Volume > Issue > Great Refusals

Great Refusals


By Clara Sarrocco | November 2015
Clara Sarrocco is the longtime secretary of the New York C.S. Lewis Society and a graduate of Fordham University. Her articles and reviews have appeared in Touchstone, Saint Austin Review, Gilbert Magazine, The Chesterton Review, Catholic Historical Review, and The Fellowship of Catholic Scholars Quarterly. She has taught courses on C.S. Lewis at the Institute for Religious Studies at St. Joseph's Seminary in Dunwoodie, New York, and at the Seminary of the Immaculate Conception in Douglaston, New York. She was recently elected president of the Long Island Chapter of the University Faculty for Life.

High in the Apennine Mountains, with tiny villages perched among the rocks like eagles’ nests, rests L’Aquila. The founding of this Italian town, whose names translates to “The Eagle,” dates to around 1254. Its legends and lore were very much a part of my childhood, for it is where my family originated. A walk through its cobblestone streets is a walk from the remote past to the distant past and finally to the present. My memory is of fields of wild poppies and edelweiss, the soft lull of tinkling bells from the necks of grazing cows and sheep, and the buzz of bees flying from flower to flower in search of nectar.

Due to winter snows from the two highest peaks in the Apennines — the Gran Sasso and the Maiella — water is an abundant commodity. This explains why in the central piazza of L’Aquila there is a fountain with ninety-nine small spouts (Fontana delle Novantanove Cannelle), constructed in 1272, from which water flows nonstop. Some claim that it commemorates the number of ducal estates from that time. Another well-known landmark is the Luminous Fountain (Fontana Luminosa), a sculpture of two peasant women bearing large jugs spewing forth torrents of water. It was built in the 1930s and is artistically reminiscent of the fascist era.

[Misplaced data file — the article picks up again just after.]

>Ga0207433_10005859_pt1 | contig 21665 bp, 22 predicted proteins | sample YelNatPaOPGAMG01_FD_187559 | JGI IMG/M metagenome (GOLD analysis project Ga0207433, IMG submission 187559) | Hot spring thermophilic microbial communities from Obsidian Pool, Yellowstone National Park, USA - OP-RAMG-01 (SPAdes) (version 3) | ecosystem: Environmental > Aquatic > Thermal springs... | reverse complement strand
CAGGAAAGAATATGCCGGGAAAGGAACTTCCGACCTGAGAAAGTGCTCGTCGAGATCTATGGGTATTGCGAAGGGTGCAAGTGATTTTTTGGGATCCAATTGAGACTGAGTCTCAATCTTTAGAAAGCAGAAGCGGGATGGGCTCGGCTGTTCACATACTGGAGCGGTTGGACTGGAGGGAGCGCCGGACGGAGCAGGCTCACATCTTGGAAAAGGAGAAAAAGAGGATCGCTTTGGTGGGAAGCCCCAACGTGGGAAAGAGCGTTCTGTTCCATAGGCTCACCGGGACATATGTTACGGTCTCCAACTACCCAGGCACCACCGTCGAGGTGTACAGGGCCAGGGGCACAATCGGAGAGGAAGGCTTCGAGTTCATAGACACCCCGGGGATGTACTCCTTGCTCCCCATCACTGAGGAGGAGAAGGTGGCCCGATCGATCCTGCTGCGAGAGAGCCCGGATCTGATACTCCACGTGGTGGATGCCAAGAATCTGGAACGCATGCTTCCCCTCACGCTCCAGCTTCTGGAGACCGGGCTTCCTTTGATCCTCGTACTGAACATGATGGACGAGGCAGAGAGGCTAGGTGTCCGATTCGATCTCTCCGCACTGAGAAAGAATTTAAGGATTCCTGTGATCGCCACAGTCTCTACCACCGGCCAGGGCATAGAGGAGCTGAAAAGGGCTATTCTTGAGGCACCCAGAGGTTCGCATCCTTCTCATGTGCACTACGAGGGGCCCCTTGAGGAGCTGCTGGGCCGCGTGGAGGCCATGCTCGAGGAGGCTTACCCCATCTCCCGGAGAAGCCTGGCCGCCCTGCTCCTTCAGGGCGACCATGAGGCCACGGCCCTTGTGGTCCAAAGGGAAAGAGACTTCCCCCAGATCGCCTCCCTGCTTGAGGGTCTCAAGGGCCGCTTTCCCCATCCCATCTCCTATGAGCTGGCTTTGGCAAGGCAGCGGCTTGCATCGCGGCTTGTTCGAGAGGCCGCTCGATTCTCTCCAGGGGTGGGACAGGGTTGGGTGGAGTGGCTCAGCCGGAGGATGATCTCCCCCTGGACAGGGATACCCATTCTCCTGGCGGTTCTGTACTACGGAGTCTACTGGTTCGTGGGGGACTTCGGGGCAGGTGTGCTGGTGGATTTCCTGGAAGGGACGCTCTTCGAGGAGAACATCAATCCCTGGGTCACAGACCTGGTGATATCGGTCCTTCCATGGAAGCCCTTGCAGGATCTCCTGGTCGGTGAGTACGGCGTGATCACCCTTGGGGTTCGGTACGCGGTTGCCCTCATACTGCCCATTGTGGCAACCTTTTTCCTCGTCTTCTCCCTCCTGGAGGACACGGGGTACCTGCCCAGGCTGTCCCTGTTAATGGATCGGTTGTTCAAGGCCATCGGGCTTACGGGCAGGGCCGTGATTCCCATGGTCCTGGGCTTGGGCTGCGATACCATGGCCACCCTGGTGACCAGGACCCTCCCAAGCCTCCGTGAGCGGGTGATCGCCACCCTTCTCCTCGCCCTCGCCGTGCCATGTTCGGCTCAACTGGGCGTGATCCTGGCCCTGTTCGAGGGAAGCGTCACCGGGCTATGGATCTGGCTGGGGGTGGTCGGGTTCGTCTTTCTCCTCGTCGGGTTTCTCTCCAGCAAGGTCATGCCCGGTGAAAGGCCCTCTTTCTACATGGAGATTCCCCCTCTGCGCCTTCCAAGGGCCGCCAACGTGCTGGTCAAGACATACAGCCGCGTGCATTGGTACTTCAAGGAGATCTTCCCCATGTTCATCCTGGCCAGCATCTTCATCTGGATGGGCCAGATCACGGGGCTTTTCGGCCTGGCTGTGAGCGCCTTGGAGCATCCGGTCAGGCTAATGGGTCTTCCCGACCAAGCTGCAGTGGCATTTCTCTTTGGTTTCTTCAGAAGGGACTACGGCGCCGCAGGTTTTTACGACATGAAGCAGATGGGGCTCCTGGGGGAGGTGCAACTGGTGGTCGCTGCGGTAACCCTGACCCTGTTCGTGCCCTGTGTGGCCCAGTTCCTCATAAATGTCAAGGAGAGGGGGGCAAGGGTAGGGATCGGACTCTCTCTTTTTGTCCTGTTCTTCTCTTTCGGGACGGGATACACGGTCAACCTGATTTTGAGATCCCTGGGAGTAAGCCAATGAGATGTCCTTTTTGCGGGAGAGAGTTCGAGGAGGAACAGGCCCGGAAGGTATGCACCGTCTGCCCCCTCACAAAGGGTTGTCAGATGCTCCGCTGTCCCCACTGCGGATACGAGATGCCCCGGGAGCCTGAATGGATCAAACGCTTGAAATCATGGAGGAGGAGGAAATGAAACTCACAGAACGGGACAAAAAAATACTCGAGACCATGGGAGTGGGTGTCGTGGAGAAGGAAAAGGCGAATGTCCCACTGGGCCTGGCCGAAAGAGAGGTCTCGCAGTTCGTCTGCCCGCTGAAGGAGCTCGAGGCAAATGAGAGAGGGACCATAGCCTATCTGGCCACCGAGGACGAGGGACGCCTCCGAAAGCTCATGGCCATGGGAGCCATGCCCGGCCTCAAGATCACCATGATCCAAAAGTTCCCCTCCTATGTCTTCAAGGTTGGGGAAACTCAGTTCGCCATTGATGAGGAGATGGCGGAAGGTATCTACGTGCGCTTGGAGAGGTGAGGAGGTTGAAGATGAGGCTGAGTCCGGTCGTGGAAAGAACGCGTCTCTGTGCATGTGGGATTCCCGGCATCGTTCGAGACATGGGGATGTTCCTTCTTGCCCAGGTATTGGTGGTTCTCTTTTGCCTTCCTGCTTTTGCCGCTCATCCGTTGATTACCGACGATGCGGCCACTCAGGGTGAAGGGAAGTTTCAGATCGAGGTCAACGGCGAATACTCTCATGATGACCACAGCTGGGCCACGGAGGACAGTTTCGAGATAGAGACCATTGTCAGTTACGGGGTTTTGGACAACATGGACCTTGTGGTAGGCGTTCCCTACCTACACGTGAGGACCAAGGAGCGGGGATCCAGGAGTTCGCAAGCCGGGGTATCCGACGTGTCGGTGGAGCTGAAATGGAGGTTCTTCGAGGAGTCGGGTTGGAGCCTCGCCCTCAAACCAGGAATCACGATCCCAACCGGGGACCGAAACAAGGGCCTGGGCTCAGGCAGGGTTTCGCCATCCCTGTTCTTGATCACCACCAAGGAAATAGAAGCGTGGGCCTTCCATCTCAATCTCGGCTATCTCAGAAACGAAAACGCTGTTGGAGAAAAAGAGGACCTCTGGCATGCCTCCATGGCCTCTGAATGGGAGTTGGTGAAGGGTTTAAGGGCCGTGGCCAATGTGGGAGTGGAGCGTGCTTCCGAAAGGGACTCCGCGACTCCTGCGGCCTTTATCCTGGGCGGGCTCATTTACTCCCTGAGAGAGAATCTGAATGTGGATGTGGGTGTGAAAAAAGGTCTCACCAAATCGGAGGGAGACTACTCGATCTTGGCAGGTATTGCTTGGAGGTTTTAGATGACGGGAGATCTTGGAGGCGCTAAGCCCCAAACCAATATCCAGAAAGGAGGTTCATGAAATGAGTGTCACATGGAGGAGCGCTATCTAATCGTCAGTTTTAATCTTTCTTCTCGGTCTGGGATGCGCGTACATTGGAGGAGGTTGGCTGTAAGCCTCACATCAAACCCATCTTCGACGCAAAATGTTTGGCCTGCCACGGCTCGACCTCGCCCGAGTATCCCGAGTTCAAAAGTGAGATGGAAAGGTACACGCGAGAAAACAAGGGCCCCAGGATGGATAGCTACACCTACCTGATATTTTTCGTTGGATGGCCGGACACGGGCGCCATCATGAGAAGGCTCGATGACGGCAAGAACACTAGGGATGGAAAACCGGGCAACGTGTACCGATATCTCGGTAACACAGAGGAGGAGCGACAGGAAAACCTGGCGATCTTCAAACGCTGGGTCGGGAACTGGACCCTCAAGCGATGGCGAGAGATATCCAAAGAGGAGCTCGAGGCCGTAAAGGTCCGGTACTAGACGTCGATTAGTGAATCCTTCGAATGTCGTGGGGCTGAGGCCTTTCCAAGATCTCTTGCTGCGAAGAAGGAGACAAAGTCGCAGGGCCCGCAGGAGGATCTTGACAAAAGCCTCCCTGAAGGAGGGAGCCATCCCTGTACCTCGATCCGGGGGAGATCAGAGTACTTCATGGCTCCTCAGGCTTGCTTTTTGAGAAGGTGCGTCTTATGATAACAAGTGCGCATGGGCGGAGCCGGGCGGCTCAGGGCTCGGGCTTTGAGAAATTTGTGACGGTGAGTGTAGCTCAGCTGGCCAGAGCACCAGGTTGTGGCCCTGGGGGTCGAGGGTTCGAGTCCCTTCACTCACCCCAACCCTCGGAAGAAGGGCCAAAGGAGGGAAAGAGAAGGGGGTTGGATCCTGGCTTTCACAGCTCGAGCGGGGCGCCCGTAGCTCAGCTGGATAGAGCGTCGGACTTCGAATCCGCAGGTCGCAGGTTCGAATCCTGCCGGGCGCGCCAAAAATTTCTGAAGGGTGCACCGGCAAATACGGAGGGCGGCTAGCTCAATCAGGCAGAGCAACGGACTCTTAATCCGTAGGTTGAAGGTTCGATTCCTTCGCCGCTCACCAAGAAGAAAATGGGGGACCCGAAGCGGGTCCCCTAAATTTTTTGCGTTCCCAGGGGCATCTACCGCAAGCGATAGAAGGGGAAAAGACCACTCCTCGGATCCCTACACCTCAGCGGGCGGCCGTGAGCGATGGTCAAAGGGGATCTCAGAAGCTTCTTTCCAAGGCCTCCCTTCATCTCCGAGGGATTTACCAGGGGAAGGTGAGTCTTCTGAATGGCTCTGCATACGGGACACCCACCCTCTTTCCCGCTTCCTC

Along with its elevated locale, plentiful water, and unspoiled natural beauty, this is earthquake country. L’Aquila is a university town, home to the University of Aquila, and in 2009 a powerful tremor struck the region, destroying the student dormitories and taking many young lives. Yet, despite the ever-present danger of earthquakes, the inhabitants developed many cultural institutions. They built a repertory theater, a symphonic orchestra, a fine-arts academy, a state conservatory, a film institute, and numerous ski resorts that dot the surrounding provinces.

The countryside is marked by many churches and chapels in various states of disrepair because most of them date from the early medieval period. They were established to provide respite for shepherds and pilgrims who traversed the rugged terrain. The remoteness of the area appealed to the Cistercian monks who sought silence and tranquility. Their summer respite of Santa Maria del Monte, dating to the thirteenth century, provided a haven of both spiritual relief and physical shelter for travelers.

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